David Wyman

The Wheeled Throne

The woods spin by faster than the spokes on the wheels of a bicycle, even a bicycle such as the one upon which the rider is perched.  The rocks rise up but are leapt over and ridden around as their quarry stays as distant as the branches far overhead.  There is nothing this rider will not overcome.  The roots, rocks and pitfalls of a forest path are absorbed throughout bike and body as though one were part of the other.  What disturbances the elegant suspension allows through its shifting springs, the legs ride as a surfer rides a wave.  The leaves rustle all around the surging body of metal and flesh, only watching in frightened awe as they would a tornado.

A tall, lean boy of nearly 16 years sits astride the tumbling aluminum and rubber.  He has black hair, sunken eyes, a prominent nose and a confident expression upon his face.  The ease with which he moves is so sure that it is obvious it is not merely the pleasure of his current activity that gives confidence to his features.  He sits not only upon a bicycle, but also upon the throne of his world, above all he contacts.  He has no need of the world he encounters once he has eliminated the fundamental worry of how that world will influence him.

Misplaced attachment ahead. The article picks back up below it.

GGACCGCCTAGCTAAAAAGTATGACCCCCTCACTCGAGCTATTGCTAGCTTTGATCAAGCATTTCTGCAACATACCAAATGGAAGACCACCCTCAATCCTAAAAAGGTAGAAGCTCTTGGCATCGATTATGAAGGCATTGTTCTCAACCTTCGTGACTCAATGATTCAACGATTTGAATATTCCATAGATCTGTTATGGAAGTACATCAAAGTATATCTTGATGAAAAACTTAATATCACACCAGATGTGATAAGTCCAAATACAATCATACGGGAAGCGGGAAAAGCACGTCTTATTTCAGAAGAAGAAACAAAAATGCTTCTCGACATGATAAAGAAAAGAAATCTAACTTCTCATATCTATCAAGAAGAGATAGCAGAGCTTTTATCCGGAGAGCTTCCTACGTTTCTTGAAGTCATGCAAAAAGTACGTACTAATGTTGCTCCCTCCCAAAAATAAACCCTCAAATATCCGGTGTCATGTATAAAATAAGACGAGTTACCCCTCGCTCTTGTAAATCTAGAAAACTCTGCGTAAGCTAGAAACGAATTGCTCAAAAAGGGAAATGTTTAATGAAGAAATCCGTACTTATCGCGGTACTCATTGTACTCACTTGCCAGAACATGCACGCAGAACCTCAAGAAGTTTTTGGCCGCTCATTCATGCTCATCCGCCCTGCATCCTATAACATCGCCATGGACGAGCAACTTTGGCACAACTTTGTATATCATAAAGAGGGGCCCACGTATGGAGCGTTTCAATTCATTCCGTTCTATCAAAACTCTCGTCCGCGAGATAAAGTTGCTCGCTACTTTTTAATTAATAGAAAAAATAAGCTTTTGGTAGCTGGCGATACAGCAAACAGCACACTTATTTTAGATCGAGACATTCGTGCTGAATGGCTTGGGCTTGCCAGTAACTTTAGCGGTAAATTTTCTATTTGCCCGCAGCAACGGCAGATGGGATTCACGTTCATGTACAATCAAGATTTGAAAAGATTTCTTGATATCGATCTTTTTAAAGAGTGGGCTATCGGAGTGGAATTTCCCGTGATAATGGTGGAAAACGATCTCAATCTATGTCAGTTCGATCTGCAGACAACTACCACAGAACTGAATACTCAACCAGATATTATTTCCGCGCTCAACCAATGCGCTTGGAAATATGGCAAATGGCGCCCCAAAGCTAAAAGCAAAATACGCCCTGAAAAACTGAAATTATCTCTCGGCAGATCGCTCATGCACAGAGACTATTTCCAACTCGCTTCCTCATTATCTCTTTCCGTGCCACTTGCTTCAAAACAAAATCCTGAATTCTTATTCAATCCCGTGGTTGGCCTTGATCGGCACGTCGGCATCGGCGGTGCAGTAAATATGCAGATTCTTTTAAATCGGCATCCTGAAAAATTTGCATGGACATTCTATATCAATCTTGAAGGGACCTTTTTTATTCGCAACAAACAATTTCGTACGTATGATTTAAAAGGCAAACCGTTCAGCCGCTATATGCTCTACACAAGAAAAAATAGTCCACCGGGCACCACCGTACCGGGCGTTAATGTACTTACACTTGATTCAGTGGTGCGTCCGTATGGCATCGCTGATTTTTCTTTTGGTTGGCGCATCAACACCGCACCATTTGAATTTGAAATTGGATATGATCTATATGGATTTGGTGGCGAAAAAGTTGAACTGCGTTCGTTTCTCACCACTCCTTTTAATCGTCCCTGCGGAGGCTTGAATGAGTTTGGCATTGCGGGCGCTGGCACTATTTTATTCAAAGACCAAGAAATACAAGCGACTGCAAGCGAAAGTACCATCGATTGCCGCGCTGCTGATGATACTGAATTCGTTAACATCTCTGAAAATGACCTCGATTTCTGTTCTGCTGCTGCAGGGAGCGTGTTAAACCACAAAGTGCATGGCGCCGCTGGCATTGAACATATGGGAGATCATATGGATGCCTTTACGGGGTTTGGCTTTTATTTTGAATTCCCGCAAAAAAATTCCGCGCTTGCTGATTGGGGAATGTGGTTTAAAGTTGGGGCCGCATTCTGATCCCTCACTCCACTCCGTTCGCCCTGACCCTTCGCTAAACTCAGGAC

The rider has no fear, for the rider is immortal.  A being as powerful as to remove a rider from the height of his glory at this moment is too terrible to imagine.  The elements are welcomed, for they do nothing to diminish comfort and only to heighten the defiance against nature as it brings all its force to bear upon a single adventuresome soul.

Even a fall will do nothing to humble this being of might.  To laugh away the blood is only one more way to scorn nature’s fury.  The pace would halt for a single moment, and the trees would gather round, leaning in to see the toppling of one so great, but such a toppling would be forever overcome.  A land as wild as the one lying at the rider’s feet requires only an extreme strength of character for one to attain the triumphant feats achieved solely by the gifted and the genius back in civilized lands.  This strength of character, and a hand pump, will win back the grace of whatever reasoning decides the flow of fate.

And soon the wheels are free to once again race and jounce, as their teeth sink into the luscious fruit of new discovery.  The rider is free to once again ride the metal, mounted as a knight upon his charger, blazing forth in the glory akin to sunlight flashing off a suit of steel.  He is astride the equipment that brings all lying within the terrestrial domain once again within his leisurely grasp.



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